The term music festival usually conjures up images of warm summer evenings and large crowds of scantily clad music lovers, but the Snowball Music Festival breaks out of this summertime mold.
For the past two years, Snowball has offered a music festival experience for those who love the snow, and this year the festival is moving to Winter Park for another three days of music paired with winter conditions.
“We just wanted to explore the idea of using snowy mountains and winter weather as a festival setting, to offer an environment that is unlike the common ‘summer’ festival,” Latane Hughes, one of Snowball’s organizers, said in a Denver Westword Blog interview.
With chilly temperatures and even a chance of snow in the weekend weather report, it looks like Winter Park will have just the wintry backdrop Snowball’s creators were aiming for.
It also means that festival-goers will have the chance to enjoy a few days skiing or boarding Winter Park Resort, which is offering a special Snowball ski pass for the weekend.
“Rolling a ski trip and a music festival into one made for an incredibly exhausting few days, but it was definitely worth it. Skiing makes anything better,” said Snowball 2012 attendee Megan Deaver.
The goal behind Snowball extends beyond the weather, of course. The idea was also to provide a variety of acts so that many different kinds of music fans could enjoy the Snowball experience.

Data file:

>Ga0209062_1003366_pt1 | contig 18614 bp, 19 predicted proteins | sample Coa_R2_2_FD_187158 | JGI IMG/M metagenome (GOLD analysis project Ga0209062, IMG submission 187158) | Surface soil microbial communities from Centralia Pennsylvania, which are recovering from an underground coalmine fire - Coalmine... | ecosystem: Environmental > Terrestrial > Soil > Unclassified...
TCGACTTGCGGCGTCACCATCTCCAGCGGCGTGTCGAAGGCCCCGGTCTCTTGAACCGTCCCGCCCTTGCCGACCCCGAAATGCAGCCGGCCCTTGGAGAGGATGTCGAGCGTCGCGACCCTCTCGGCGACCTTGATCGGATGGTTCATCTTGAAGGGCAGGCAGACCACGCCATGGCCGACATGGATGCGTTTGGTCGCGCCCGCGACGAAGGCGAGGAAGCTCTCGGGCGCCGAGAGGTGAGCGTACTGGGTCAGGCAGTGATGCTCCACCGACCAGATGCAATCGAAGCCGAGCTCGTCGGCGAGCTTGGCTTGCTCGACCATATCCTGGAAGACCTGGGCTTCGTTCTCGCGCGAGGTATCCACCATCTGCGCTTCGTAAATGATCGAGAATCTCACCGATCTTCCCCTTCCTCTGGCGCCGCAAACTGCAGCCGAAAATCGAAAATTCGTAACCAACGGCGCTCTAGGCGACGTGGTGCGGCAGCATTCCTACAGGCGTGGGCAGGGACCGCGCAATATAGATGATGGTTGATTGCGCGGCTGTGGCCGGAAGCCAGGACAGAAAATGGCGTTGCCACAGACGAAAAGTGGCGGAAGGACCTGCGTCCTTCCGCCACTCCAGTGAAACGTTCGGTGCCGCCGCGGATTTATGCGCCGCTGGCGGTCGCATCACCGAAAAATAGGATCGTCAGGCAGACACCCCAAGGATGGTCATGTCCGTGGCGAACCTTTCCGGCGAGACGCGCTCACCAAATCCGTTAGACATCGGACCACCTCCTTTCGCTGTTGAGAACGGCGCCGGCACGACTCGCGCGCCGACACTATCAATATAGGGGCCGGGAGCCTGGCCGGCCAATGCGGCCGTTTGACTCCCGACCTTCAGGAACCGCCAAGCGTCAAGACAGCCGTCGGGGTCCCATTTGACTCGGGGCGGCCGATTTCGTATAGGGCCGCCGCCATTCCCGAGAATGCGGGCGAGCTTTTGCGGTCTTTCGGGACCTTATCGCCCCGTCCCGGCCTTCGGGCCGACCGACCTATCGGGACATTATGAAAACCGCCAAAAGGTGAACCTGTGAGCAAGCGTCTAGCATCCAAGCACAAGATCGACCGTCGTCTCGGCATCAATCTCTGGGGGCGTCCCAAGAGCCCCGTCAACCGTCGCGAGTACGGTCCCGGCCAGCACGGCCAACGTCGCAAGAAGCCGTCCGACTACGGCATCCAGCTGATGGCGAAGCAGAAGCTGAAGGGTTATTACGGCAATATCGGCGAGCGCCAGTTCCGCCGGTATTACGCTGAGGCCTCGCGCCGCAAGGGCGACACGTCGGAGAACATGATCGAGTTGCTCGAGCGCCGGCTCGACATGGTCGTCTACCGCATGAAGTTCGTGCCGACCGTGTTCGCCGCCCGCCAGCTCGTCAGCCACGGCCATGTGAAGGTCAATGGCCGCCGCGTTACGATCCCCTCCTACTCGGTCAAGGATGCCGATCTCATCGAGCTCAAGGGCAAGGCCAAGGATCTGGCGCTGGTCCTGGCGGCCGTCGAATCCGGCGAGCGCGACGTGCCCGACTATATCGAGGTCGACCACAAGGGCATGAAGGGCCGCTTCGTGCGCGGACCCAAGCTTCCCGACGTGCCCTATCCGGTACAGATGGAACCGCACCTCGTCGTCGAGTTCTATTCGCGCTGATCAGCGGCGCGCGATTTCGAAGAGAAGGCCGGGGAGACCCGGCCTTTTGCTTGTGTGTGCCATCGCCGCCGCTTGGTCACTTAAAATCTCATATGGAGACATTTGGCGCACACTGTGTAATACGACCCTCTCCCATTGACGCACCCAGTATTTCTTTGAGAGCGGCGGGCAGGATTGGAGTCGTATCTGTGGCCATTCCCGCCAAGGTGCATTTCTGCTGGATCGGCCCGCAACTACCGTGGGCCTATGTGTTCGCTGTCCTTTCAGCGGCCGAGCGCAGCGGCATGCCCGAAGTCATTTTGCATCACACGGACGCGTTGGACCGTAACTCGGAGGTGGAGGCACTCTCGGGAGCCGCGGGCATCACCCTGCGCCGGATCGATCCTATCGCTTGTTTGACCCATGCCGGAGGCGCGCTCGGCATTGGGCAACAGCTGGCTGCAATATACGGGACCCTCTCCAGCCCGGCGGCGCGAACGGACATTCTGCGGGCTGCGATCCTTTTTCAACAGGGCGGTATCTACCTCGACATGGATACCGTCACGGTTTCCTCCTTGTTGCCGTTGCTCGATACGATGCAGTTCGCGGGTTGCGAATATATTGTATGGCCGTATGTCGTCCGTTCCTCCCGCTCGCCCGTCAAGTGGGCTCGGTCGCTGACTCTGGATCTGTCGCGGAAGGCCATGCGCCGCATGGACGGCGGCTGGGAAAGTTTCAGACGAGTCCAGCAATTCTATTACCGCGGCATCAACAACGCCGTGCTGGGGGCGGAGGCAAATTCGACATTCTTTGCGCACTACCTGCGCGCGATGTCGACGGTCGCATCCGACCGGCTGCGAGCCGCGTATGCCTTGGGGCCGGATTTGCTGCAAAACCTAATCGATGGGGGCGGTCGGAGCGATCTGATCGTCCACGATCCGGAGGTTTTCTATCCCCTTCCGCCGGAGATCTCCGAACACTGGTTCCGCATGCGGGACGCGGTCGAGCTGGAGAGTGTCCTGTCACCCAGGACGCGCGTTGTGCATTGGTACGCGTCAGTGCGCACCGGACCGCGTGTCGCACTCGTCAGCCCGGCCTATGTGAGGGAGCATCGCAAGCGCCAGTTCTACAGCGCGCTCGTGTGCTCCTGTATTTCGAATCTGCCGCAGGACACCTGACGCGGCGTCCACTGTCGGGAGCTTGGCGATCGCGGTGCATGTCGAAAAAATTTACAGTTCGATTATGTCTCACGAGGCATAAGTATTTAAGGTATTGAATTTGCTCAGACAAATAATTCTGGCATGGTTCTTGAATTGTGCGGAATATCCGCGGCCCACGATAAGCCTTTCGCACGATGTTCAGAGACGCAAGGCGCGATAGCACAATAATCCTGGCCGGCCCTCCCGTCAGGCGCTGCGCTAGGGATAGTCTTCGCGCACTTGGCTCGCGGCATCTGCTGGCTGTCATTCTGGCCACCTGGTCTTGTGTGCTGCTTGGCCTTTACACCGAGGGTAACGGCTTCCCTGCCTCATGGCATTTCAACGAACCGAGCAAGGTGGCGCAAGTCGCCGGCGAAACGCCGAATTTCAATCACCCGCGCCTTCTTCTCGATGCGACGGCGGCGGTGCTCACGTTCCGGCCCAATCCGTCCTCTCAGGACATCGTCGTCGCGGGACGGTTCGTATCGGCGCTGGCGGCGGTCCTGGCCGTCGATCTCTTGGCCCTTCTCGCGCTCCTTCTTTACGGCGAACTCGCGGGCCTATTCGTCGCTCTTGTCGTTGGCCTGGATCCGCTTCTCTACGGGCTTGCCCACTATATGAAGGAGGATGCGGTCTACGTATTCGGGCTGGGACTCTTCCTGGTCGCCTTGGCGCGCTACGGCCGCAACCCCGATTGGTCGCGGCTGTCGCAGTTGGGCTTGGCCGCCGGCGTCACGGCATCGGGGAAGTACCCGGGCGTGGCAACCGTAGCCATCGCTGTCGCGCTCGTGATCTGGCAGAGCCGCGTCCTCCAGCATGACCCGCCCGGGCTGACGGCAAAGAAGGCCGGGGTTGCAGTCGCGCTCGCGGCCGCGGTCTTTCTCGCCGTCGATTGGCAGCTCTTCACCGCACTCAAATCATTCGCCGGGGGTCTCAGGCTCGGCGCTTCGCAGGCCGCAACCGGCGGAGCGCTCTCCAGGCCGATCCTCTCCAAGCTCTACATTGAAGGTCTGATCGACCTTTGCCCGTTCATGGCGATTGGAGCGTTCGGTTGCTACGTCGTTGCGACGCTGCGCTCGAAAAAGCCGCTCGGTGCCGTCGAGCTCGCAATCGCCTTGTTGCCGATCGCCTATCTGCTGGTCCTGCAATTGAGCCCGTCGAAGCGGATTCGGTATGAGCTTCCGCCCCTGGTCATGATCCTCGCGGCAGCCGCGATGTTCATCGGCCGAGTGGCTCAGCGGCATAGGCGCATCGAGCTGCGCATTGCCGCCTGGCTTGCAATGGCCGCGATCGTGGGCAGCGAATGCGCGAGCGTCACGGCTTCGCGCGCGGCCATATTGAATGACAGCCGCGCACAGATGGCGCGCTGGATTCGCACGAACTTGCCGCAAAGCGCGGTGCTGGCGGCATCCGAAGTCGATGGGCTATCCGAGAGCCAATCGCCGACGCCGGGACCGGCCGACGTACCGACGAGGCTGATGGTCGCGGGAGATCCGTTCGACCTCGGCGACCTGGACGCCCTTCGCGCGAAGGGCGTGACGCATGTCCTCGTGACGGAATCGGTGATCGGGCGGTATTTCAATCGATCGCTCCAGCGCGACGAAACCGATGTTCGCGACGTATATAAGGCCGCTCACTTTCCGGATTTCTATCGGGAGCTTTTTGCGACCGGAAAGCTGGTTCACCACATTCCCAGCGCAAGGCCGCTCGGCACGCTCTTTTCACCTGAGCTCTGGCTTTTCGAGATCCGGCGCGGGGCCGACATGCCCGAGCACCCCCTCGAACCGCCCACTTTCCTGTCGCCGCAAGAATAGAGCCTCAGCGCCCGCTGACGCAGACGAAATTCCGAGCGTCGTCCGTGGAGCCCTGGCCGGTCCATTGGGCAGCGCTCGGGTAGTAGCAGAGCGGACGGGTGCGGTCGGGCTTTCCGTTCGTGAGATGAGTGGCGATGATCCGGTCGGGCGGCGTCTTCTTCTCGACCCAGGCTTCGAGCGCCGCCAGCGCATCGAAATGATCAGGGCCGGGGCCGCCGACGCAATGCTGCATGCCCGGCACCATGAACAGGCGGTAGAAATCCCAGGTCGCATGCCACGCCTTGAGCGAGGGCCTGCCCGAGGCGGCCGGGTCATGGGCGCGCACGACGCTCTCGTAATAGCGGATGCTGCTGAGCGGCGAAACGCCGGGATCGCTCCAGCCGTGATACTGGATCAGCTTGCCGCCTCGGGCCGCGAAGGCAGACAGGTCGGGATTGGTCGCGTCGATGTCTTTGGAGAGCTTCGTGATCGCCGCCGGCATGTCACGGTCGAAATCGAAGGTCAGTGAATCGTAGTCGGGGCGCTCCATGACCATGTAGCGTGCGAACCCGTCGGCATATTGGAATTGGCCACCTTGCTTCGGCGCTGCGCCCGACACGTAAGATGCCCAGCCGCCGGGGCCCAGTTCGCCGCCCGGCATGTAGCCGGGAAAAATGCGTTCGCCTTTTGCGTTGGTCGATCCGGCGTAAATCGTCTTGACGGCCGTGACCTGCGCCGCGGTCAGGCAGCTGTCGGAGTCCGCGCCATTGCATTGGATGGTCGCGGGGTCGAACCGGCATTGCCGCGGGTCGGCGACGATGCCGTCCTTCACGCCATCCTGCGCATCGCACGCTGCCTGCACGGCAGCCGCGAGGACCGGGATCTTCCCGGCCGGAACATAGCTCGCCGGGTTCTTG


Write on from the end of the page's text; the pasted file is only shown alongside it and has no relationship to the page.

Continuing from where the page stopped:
This year’s lineup includes a mix of electronic acts, such as Pretty Lights and Flying Lotus, a range of rock bands, from Portugal to Polica, and house DJs like Aeroplane.
“I love seeing electronic music, with all the lasers and whatnot, but there is also something special about watching artists play actual instruments,” said Danika Rothwell, who accompanied Deaver to last year’s festival. “Getting both experiences in one weekend was really cool.”
In addition to providing musical diversity, Snowball also makes a point of featuring local acts along with the bigger, better-known names.
“Local talent provides the soul of the festival. What better way to reach the true music fans in Colorado than to involve and inspire the local talent within the region,” Hughes said in the Denver Westword Blog interview.
This local talent added to the snowy weather makes for a festival that is Colorado through and through.